CONCERT REVIEW: Mitski at Brooklyn Steel
by Maria Bobbitt-Chertock on December 14, 2018
Posted in: Show Review, Uncategorized
By Maria Bobbitt-Chertock.
This summer, North Brooklyn seemed suddenly littered with ads, sprawling billboards: “Mitski’s BE THE COWBOY, stream it now on Spotify™.” Cowboy boots scuffed up the L train. Grown men wore “Makeout Creek Parks & Tourism” sweatshirts (a reference to Mitski’s third record, Bury Me at Makeout Creek) in eighty degree weather. And yet, despite all this, Mitski fans were still surprised when she sold out Brooklyn Steel (an 1,800 capacity venue) four nights in a row (November 30th, December 1st, December 2nd, and December 3rd). It was only two-ish years ago, after all, that she was playing modest college gigs. What changed to bring about this mass appeal?
Time hasn’t altered Mitski’s image that much. She’s always been fascinated with romance, rebellion, and celluloid womanliness. Even if the press photos and videos for Be the Cowboy seem uniquely fixated on the cinematic diva aesthetic, these only expand upon the persona Mitski established in her last album’s videos. Be the Cowboy as a title renders the Hollywood cowboy the epitome of Mitski’s career-long persona—a persona that has always looked to the camera. The lonely, camera-ready beauty in the “Your Best American Girl” video is the same starlet posing in the “Washing Machine Heart” video, just without the chiaroscuro look.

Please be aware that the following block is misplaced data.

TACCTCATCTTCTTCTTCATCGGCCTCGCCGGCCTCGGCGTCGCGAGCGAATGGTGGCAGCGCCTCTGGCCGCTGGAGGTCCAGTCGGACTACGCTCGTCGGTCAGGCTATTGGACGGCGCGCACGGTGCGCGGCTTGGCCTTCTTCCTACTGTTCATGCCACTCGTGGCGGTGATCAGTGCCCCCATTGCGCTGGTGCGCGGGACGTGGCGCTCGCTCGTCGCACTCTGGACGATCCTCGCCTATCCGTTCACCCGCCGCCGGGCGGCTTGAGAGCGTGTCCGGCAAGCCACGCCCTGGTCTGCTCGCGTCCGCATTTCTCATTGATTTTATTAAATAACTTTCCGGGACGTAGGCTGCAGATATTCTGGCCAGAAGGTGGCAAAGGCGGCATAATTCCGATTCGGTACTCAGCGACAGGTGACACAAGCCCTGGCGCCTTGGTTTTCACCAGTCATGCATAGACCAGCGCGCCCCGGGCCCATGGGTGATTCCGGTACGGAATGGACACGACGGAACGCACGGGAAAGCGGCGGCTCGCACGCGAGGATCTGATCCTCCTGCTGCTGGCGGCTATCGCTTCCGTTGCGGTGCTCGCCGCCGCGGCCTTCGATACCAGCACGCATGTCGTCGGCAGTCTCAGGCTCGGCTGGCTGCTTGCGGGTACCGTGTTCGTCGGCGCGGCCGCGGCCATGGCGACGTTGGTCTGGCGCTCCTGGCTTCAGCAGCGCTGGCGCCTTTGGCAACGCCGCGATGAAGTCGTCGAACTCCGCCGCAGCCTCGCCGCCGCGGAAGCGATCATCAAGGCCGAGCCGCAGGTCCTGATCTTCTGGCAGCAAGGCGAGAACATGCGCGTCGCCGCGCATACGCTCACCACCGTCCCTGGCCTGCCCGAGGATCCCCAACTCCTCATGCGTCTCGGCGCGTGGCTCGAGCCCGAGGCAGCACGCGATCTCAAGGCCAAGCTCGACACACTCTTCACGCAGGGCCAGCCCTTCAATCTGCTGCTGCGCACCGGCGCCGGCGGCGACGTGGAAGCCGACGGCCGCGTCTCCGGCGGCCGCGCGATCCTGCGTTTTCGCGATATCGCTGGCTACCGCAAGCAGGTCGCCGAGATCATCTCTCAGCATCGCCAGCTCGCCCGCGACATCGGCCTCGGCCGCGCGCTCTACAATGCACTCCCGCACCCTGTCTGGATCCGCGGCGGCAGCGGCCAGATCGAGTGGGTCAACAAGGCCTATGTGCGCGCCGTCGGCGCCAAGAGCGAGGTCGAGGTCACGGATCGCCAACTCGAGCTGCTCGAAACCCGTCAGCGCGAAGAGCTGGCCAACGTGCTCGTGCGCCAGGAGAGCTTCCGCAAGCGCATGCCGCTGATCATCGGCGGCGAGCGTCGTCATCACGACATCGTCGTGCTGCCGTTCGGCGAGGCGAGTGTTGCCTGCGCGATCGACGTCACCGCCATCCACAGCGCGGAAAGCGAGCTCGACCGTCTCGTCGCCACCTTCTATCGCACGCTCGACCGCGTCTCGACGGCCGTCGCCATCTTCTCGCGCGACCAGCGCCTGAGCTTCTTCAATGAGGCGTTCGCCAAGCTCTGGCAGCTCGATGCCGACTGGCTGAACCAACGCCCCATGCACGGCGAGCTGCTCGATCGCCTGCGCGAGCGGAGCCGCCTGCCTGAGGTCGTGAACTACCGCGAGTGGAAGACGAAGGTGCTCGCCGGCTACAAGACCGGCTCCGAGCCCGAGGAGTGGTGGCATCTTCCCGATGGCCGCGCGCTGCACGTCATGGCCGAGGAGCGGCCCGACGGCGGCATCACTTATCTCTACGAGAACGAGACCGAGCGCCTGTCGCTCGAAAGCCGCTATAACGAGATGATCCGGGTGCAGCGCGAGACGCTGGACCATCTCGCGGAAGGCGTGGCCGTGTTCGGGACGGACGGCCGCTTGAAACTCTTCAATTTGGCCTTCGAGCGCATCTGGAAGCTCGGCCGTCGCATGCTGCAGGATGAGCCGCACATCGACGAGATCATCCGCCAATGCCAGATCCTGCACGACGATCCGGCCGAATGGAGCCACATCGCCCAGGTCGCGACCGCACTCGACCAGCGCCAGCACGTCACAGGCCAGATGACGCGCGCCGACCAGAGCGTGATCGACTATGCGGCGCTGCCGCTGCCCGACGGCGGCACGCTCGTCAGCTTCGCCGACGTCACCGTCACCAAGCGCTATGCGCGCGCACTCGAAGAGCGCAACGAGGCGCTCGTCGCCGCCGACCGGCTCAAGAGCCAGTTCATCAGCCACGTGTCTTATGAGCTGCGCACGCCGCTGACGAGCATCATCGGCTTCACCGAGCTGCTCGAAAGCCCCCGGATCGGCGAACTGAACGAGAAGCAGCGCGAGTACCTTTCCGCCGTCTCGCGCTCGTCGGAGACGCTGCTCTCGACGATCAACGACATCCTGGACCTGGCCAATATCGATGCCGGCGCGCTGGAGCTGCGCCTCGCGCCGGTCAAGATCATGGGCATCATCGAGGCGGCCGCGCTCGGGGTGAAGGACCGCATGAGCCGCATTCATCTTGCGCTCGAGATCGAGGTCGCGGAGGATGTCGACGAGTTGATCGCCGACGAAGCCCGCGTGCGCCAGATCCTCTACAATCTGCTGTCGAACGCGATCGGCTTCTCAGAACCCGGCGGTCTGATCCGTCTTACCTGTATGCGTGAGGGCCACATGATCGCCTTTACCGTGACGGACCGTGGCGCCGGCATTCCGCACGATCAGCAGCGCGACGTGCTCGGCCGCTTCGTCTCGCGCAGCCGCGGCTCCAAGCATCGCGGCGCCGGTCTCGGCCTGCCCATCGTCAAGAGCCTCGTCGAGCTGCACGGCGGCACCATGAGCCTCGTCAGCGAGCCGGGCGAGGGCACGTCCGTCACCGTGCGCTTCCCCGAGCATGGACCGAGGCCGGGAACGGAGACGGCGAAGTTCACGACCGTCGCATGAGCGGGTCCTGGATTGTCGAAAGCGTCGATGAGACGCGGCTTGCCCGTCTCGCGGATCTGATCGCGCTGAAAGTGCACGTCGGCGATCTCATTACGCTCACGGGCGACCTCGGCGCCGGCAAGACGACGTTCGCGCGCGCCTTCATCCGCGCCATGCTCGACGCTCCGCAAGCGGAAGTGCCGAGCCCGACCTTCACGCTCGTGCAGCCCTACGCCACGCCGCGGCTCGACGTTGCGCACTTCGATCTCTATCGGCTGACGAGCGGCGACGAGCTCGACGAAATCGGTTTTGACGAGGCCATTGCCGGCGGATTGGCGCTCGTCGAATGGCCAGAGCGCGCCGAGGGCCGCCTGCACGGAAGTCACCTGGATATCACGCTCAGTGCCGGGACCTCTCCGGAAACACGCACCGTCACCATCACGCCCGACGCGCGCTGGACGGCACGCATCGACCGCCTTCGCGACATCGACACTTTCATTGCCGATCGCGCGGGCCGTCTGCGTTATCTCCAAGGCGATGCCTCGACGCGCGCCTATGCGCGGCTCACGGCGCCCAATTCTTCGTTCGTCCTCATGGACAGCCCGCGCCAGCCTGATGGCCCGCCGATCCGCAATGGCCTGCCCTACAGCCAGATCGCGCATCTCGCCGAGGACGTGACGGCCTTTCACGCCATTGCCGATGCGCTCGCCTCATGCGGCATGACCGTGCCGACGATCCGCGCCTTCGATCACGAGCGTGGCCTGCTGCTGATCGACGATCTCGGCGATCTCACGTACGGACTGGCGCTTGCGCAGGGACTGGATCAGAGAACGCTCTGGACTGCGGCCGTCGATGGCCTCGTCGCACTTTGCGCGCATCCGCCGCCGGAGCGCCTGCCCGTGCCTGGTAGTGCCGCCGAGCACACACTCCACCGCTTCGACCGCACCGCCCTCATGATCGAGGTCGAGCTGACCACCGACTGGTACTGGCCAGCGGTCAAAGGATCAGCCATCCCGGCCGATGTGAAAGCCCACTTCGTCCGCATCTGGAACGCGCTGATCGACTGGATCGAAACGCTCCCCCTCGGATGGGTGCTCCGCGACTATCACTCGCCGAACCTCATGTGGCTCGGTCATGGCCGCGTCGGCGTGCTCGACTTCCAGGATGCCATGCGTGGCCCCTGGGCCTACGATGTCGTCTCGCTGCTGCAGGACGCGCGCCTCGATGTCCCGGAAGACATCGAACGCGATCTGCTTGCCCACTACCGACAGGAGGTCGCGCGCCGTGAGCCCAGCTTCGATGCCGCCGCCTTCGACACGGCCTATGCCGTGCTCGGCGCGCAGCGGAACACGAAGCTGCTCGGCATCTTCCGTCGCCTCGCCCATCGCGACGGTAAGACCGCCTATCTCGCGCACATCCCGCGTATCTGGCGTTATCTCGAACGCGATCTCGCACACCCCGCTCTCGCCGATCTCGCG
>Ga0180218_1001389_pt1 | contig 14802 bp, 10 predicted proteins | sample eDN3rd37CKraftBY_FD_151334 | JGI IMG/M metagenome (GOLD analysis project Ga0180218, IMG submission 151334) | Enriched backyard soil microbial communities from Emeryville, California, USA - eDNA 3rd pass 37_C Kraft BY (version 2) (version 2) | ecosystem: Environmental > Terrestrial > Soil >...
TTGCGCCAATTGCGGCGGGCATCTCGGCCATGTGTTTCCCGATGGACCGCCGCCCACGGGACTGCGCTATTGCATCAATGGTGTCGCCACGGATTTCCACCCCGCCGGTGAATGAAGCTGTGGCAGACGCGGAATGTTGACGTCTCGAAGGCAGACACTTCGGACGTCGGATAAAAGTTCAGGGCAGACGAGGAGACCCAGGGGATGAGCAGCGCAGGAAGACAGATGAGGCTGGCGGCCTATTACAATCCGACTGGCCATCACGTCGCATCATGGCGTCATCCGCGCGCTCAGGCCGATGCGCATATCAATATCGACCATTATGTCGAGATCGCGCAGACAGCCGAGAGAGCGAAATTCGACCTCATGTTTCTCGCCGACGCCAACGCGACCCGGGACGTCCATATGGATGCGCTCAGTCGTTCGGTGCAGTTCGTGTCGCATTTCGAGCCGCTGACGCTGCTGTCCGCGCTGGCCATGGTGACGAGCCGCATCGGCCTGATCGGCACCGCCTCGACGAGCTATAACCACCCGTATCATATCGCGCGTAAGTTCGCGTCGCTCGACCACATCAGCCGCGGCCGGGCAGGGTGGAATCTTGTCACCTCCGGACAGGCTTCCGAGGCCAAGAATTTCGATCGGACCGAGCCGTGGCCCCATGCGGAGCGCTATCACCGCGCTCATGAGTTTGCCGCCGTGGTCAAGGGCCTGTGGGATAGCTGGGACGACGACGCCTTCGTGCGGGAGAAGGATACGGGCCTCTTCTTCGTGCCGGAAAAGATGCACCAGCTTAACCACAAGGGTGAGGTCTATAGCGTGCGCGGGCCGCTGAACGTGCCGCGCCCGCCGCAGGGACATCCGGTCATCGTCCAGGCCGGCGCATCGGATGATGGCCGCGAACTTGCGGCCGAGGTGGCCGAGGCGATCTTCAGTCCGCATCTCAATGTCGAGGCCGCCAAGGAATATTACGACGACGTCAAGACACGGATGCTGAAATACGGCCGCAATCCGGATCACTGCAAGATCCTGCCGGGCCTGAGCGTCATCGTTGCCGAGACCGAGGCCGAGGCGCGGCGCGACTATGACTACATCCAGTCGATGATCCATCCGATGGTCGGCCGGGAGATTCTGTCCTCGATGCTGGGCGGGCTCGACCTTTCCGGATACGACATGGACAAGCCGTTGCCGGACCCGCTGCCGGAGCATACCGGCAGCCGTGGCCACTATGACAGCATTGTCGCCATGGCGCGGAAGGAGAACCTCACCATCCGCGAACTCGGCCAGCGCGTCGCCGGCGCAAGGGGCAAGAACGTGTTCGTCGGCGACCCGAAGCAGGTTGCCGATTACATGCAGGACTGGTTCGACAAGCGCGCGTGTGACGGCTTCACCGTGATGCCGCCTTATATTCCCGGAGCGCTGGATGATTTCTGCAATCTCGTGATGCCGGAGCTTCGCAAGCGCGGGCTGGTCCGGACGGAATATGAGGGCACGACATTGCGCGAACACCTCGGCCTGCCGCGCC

So the night of her Saturday Brooklyn Steel concert, I was thinking about what it means that Mitski may now be confronting the same celebrity her persona pokes fun at. In other words, I was wondering whether she would emerge as that proverbial cowboy.
I arrived at the venue in time to see the openers, SASAMI and Downtown Boys. I hadn’t seen either in concert before, but I was familiar with their music and looking forward to hearing them live. SASAMI (an L.A. rocker previously of Cherry Glazerr fame) kicked off the show with a tight, high-energy set. She swung her hair around, cracked some jokes, belted with infectious intensity. The audience knew “Not the Time” and “Callous,” which she released as a 7” on Domino Records last spring, but cheered for her other grittier songs just as loudly. Her band as a whole embodied that post-punk butch confidence that’s impossible not to adore. But Downtown Boys (a radical Left punk band from Rhode Island) raised SASAMI’s intensity tenfold. Between songs, lead singer Victoria Ruiz delivered full monologues about the violence of borders and how neoliberalism is self-immolating. During “A Wall,” the audience joined in as the band yelled, “A wall is just a wall / and nothing more at all!” The chant vibrated Brooklyn Steel’s industrial decor.